Spinning through the revolving door were a Hall of Famer (Eddie Murray), a near Hall of Famer and batting champ (Don Mattingly), another batting champ (Bill Mueller) and a legendary villain (Jack Clark). None of them lasted longer than three seasons in the role.
The Dodgers now turn to the 50-year-old Ward, with Tim Hyers his assistant. They are tasked to work with the entire offense, but the presumptive first job is to rewind outfielder Joc Pederson to the first-half All-Star he was last year instead of the lost soul that he became in the second half. In their spare time, they can work on Yasiel Puig.
Ward, who played with Joc's father, Stu, in Toronto, doesn't accept the suggestion that Pederson is a wild-swinging, all-or-nothing slugger who can only homer, strike out or walk.
"This guy is a hitter," Ward said. "Sometimes I look at when young hitters go through that, it could be the best thing that could ever happen for their career. Any time you go through any kind of adversity, any kind of struggle, what you learn from it is so valuable. What I've heard him speaking is valuable. And he would never have gotten to that place without the struggle. Do we hate them going through those struggles? Oh man, I take it home with me at night when guys are struggling.
"But I also know they're learning something, because those pitchers out there on the mound are telling you the adjustments you need to make. They're telling you what your weaknesses are. It's that dog-eat-dog battle of the minds a lot of times. What he's gone through and watching him making the adjustments he's already making is valuable experience."
Ward played in the Major Leagues for nearly a decade, but his crowning achievement since his career ended has been his role in turning Arizona's Paul Goldschmidt into one of the most feared hitters in the game and a true tormenter of the Dodgers.
"He was unbelievable," Goldschmidt said of Ward. "He's really been a great mentor for me both on and off the field. As a manager in Double-A, he worked with a lot of us in here, and then he was with us for three years, so we've all worked very closely with him. And I don't know if there's a guy who cared more about his players and trying to get them better.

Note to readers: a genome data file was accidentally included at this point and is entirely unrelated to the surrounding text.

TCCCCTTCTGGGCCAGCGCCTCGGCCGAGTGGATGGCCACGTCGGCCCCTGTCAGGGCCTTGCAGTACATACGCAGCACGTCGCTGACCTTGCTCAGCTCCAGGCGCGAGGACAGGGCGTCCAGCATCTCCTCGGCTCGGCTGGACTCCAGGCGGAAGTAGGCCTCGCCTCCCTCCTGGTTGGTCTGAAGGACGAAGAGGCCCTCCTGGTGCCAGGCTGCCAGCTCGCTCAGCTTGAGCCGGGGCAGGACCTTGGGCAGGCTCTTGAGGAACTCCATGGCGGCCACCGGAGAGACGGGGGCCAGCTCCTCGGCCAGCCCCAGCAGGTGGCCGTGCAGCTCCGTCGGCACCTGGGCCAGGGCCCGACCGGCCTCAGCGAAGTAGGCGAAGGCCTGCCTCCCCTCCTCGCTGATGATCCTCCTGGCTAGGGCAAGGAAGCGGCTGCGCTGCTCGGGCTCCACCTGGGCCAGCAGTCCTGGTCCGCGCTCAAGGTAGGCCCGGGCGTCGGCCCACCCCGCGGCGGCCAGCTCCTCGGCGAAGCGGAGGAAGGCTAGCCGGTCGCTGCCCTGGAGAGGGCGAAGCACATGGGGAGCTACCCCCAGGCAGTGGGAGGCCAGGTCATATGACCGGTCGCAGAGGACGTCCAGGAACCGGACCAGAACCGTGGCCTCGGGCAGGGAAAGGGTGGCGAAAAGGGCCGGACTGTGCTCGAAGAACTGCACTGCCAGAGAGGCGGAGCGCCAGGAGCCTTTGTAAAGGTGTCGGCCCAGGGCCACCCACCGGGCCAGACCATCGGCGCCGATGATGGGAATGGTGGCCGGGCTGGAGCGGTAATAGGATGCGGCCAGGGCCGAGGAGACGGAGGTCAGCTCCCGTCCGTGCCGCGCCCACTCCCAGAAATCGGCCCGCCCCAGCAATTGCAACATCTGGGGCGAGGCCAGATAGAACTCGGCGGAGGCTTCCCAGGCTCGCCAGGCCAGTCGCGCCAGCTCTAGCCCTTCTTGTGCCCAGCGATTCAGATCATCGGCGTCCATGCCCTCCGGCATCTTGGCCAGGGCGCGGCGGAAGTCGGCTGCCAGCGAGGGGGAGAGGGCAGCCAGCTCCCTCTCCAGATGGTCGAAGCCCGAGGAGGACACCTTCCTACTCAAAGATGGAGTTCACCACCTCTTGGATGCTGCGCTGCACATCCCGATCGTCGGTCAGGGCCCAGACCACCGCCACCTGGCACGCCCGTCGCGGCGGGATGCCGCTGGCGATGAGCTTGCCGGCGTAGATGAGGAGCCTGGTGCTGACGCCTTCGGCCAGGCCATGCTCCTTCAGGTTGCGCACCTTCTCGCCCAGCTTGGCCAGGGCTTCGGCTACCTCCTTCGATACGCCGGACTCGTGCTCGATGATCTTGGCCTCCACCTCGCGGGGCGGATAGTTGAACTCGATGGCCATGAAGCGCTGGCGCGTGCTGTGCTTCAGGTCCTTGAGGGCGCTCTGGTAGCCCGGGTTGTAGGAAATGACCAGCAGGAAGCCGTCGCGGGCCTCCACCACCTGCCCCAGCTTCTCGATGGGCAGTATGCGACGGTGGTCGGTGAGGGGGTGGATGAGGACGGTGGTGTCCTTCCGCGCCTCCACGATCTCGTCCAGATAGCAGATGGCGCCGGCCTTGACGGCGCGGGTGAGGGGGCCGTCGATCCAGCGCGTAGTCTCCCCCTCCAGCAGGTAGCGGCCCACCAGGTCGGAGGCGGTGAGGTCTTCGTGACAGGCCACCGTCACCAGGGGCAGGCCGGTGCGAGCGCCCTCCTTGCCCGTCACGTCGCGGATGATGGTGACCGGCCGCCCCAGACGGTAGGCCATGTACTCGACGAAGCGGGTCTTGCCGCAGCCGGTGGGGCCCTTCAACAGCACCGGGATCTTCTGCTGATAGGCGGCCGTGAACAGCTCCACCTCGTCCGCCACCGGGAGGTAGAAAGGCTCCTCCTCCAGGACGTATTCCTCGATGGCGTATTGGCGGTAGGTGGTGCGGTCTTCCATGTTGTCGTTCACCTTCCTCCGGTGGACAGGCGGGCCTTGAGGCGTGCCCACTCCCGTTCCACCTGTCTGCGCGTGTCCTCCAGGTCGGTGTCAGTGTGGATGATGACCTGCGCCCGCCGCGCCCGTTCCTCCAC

"He's a very unselfish hitting coach. He's very knowledgeable, but one of the hardest-working guys I've ever been around. He set a great example for how guys should play and held all of us to a high standard. He's everything you would want in a hitting coach, and I was fortunate to get to work with him."
Ward's only previous connection to the Dodgers came when reliever J.P. Howell scuffled with the D-backs' assistant hitting coach during the 2013 incident between the clubs, pinning Ward against the photo well railing after Ian Kennedy hit Zack Greinke with a pitch.
"He was an innocent bystander," Howell said. "Wrong place at the wrong time."
Ward and Howell finally formally met at the start of Spring Training, with punch lines replacing punches.
"I keep looking over my shoulder to see if he's coming," joked Ward. "Seriously, I look at what he did as more admirable than anything. You're protecting your teammate."
Ward spent the past eight seasons in the Arizona organization, including three years on the D-backs' Major League staff. While he was there, the organization produced two Silver Sluggers (Goldschmidt and center fielder A.J. Pollock). Last year Arizona led the National League in hits (1,494), while ranking among the Major League best in runs (720, 2nd), extra-base hits (491, 2nd), batting average (.264, 3rd), on-base percentage (.324, 3rd) and slugging percentage (.414, 2nd).
Ken Gurnick is a reporter for MLB.com. This story was not subject to the approval of Major League Baseball or its clubs.